How The “Women’s” Conversation Isn’t Helping

Don’t you put that on me

“Hula” aka Sean Yoro

First of all, let me be clear:

I am a feminist and I will readily identify as one.

I agree that everyone is better off joining our 21st Century society: everyone can work if they want to work; anyone can stay home if they want to (and are otherwise supported); anyone can wear makeup; anyone can skip it; everyone should have access to (and have the right to be in control of their own) birth control.

My issue isn’t with any of that.

My issue is with how the conversation is happening. And my issue is also with being dragged into the conversation purely on basis of gender and having it set on top of my head like a paper party-hat at a place I don’t even want to be.

My issue is that one set of demands (conventional femininity) is simply being replaced by another:

“Empowerment!”

With all due respect: fuck off.

The cry for “empowerment” is cringe-worthy at best

As Jia Tolentino wrote in The New York Times article “How ‘Empowerment’ Became Something for Women to Buy,”

“Today ‘empowerment’ invokes power while signifying the lack of it. It functions like an explorer staking a claim on new territory with a white flag.”

And on top of that:

“An emphasis on empowerment is often a sign of something to atone for.”

People cry for power — or claim they already are empowered, or offer “empowerment” to their female brethren — because deep down they are accounting for the fear that they don’t have it. But by calling it out over and over, they are only cementing that in our heads.

If you want to rally-cry, go for it. But just because it’s about gender doesn’t make it every woman’s fight.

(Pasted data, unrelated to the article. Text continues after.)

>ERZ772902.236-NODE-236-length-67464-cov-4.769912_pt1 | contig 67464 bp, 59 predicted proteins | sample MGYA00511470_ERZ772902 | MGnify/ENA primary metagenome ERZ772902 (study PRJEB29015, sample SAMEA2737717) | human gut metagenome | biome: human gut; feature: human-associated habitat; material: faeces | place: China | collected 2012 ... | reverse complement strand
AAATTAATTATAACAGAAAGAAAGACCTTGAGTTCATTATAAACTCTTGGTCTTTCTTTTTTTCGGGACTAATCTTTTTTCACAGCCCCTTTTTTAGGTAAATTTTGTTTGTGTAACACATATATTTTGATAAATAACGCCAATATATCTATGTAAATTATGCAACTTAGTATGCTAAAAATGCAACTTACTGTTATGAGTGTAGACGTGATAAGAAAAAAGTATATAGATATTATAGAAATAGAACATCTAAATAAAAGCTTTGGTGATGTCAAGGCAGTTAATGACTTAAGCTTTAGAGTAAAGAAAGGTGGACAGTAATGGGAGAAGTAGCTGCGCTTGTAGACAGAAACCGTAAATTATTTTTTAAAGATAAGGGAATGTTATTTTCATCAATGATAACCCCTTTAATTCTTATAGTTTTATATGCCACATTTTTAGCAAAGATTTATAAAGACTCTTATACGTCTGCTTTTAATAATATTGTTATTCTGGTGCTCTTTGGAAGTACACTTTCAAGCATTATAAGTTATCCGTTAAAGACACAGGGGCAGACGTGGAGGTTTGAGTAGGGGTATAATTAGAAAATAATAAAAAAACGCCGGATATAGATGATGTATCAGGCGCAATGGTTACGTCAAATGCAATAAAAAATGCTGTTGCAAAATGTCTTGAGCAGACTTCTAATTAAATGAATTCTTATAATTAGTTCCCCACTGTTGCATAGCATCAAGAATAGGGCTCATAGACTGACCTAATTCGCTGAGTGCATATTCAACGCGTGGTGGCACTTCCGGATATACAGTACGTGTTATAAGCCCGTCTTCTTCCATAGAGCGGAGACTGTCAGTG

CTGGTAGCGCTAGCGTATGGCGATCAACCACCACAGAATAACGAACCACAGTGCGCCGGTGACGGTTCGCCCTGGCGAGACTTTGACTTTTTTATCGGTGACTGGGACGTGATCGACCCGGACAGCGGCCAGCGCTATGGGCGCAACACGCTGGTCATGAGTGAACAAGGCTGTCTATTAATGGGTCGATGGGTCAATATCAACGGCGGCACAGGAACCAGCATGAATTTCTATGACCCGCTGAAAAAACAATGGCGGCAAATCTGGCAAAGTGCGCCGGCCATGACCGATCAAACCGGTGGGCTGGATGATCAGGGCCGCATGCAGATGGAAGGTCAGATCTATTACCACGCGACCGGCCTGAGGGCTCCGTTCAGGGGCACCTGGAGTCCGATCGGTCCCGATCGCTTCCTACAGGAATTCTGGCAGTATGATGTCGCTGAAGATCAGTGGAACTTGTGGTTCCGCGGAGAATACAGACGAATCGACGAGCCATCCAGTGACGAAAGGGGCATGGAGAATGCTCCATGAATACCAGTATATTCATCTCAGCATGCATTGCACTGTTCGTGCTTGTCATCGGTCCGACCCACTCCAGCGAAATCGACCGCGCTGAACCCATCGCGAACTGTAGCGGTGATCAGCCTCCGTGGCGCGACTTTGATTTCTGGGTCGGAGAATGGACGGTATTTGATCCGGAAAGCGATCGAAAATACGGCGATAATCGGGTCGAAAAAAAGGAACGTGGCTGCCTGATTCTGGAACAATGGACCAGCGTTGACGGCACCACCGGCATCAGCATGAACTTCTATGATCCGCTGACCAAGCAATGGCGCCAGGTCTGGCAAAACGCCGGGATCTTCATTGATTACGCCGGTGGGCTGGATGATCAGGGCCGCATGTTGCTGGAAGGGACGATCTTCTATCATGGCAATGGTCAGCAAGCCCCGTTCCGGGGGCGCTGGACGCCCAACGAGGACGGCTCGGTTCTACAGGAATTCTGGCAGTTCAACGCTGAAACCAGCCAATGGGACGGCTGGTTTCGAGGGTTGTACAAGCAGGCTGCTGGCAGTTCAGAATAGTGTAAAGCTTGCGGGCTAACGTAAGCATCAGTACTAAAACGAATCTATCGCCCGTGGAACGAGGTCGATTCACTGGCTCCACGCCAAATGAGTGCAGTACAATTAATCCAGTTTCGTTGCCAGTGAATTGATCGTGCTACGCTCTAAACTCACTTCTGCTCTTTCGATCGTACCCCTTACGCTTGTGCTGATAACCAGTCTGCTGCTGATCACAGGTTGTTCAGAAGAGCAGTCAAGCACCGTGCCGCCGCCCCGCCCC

Women: don’t tell other women how to be a woman

And “gender” is a personal experience.

Everybody— not other (however well-intended) people — owns his or her own gender experience. And when it comes to “being a woman,” as a woman, it is as simple as “anything I fucking do.”

In the words of Sojourner Truth,

“Ain’t I a woman?”

Yes. I am.

I don’t need it defined for me. And I definitely don’t need the t-shirt.

I know what I’m about, son.

In black author Samantha Irby’s book Meaty, she writes,

“Dear black people… I love you because black people who are uncomfortable in their own skin and with their identities often try to control and demean other black people by challenging their ‘blackness.’ It’s an age-old trick. Maybe you won’t notice that I’m wrong and an idiot if I deflect and put you on the defensive about your heritage. Because there is no right answer to the question of who’s blacker than whom; it’s an ideological pissing contest.”